The abalone factory is part of the Hawaii Natural Energy Lab, just north of Kailua-Kona. The lab didn’t live up to its name, but did spawn a number of interesting businesses. (The lab itself also offers a tour, where you will learn that wine grapes can be grown with cold seawater: it’s in pipes and causes freshwater condensation, but that’s another story.)
The farm’s 700,000 abalone (which come from a brood stock of 4 million larvae) won’t eat just any seaweed. The Hawaii stuff is not to their liking (due to the warm water), so their diet is imported from Puget Sound. The water the abalone grow in is cold, the temperature needed for abalone, because it is pumped from deep out in the nearby Pacific Ocean.
The abalone sit in a nursery for seven months, then get transferred to tanks where they attach to shelves and grow in rows. It takes another six to seven months to reach three inches, or nearly two years to max out at four inches. The brood stock comes from Japan.
Live abalone is flown by FedEx on ice to many mainland restaurants. It is also served in 50 Hawaiian restaurants after it is processed. Look for it at Huggo’s on the Rocks, a well-known oceanfront institution in downtown Kailua-Kona, or take some home in a can.
Big Island Abalone, Hawaii Natural Energy Lab, 73-357 Makako Drive, Kailua-Kona, Hawaii; 808-334-0034 (call for visiting information), bigislandabalone.com.
It’s amazing what good non-native eucalyptus trees can be put to in Hawaii. Chop them down, grind them into sawdust and you can grow the best mushrooms you will ever taste.
At least that’s what the Hamakua Mushroom company does, on its farm with an ocean view on the northeast side of the Big Island. The farm also mixes wheat bran and ground corn cob into the sawdust, before they fill jars and plant mushroom spores.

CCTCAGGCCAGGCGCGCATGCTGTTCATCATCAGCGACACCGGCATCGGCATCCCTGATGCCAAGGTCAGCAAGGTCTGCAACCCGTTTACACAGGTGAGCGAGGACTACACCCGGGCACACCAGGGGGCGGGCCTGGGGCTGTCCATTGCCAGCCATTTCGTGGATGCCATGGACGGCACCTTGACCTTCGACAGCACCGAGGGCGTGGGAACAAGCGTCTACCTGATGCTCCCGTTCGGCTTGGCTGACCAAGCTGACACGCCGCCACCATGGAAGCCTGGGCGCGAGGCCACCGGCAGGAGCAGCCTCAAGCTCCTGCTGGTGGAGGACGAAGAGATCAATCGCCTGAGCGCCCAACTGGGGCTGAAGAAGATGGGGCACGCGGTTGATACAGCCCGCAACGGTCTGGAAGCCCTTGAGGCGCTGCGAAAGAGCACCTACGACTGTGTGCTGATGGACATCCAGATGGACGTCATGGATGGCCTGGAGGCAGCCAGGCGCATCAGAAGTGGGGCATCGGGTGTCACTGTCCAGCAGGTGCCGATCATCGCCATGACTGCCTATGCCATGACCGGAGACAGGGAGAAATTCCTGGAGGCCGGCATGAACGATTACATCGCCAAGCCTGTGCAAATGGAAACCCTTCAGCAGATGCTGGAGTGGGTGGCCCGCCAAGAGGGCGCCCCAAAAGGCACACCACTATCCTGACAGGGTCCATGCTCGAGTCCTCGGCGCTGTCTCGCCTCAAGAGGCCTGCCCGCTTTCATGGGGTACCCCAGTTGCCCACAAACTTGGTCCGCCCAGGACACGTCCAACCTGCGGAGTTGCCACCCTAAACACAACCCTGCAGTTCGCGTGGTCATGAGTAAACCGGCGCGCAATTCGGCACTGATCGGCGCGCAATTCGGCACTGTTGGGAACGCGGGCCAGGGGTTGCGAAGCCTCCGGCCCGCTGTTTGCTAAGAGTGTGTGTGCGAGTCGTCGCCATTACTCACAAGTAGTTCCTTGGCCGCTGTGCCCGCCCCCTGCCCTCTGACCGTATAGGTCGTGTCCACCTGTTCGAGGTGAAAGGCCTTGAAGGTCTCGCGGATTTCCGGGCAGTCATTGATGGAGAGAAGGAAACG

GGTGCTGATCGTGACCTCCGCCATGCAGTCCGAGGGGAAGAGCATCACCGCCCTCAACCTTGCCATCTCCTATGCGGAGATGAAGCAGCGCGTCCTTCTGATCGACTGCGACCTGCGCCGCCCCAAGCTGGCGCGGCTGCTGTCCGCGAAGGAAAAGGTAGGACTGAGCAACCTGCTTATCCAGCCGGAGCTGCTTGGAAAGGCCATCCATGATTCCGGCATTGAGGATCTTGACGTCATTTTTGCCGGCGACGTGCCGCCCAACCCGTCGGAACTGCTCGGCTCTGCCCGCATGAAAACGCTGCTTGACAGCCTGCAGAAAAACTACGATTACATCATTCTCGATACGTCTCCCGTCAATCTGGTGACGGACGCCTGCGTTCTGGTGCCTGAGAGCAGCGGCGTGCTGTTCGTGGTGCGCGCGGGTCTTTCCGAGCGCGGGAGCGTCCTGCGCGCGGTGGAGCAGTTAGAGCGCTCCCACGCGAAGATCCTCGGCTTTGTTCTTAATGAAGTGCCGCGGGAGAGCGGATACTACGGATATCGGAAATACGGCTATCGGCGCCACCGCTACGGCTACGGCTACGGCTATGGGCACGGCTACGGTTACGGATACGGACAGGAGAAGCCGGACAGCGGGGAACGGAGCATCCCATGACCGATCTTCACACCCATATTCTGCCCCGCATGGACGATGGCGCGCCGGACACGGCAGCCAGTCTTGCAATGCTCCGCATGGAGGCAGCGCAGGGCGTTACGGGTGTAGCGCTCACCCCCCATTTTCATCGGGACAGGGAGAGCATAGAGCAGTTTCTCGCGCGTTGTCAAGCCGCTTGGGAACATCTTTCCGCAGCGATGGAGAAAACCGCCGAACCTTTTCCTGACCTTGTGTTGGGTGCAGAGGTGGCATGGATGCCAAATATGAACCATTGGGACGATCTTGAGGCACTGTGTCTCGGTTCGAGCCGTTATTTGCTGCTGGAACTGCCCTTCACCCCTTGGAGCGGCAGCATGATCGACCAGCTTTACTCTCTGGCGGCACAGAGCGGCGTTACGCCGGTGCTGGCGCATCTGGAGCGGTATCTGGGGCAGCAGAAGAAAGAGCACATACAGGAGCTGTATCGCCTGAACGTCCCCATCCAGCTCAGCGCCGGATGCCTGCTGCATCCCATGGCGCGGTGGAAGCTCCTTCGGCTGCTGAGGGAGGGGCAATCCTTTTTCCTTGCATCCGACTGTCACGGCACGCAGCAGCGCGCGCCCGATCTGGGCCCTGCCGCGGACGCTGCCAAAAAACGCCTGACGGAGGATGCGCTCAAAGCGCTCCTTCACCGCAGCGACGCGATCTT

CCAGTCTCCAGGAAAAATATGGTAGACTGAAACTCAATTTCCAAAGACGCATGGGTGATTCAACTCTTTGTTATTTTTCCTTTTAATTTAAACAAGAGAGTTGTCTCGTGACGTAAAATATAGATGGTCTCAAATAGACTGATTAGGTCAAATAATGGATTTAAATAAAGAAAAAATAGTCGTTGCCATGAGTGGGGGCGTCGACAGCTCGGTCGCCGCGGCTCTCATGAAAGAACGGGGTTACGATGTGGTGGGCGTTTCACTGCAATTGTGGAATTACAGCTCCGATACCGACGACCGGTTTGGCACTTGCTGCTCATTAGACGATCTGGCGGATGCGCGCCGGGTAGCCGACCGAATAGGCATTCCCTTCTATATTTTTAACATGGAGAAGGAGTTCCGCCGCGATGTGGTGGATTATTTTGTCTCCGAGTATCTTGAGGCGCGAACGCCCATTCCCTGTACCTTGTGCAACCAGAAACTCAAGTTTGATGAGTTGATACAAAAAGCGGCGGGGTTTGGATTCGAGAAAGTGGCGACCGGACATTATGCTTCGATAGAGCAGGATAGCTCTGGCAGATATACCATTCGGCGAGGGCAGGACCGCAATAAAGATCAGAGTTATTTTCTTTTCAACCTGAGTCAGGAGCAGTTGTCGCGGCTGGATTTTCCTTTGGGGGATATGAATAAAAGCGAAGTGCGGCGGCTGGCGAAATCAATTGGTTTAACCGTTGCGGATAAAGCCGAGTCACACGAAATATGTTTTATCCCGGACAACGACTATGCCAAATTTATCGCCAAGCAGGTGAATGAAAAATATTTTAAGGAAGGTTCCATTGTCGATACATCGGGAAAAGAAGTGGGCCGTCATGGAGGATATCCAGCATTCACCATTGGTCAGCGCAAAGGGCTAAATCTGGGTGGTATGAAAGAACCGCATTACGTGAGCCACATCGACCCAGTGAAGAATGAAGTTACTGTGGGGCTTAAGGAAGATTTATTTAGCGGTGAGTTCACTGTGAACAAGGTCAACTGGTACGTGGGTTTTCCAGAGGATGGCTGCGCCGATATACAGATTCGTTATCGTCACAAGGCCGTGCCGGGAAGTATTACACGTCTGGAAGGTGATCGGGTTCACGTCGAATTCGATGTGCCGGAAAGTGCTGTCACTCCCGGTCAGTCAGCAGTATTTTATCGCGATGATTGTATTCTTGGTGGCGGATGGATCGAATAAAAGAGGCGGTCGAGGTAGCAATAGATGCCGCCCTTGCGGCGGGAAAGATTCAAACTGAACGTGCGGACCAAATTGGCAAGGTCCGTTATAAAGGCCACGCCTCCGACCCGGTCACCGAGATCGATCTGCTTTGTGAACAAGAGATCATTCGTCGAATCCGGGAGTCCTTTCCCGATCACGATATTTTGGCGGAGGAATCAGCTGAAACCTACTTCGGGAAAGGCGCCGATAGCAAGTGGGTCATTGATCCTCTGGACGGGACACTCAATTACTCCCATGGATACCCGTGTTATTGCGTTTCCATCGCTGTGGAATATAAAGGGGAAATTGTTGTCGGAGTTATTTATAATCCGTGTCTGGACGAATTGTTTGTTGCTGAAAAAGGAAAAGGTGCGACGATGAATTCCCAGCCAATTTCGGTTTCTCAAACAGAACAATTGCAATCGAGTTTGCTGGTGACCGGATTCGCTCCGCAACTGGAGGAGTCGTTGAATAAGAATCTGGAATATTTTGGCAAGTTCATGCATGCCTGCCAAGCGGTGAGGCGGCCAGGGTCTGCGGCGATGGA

They grow four kinds of mushrooms, but don’t look for the exact same thing in the wild. The process was invented in Japan and is used with a proprietary license on the Big Island. If you can’t take the mushroom tour, ask for them by name (Hamakua) at local grocery stores, fine restaurants or the island Costco.
Tours cost $20 and are available at 11 a.m. and 1:30 p.m. Monday to Friday. But call and make a reservation, because one bus load of island visitors can take up all the space.
And they come by the bus load to taste these mushrooms: pioppini, ali’i, abalone and oyster. Chop them up and add them to pizza, or as a side dish to a steak. You can buy them as flavoring in potato chips, peanut butter or lattes at the farm store.
These mushrooms grow so cleanly that they don’t need to be washed. Eight days after a couple of teaspoons of spore are added to the jar (which is kept in a dark refrigerated room), the mushrooms start to grow. Before long they are growing out the top of the jar and are ready for harvesting _ and eating.
Hamakua Mushrooms, Hamakua Coast, 36-221 Manowaiopae Homestead Road, Laupahoehoe, Hawaii; 808-962-0017 (call for visiting information),hamakumamushrooms.com.
Hawaiian Vanilla Company
You’ll never look at ice cream the same way again after visiting the Hawaiian Vanilla Co. on the Hamakua Coast, which is on the northeast side of the Big Island near the mushroom farm.
According to tour guide Ian Reddekopp, son of the farm founder, most grocery store brands of vanilla ice cream aren’t flavored with vanilla at all. Rather, the flavoring is the creation by chemistry to mimic the qualities of vanilla.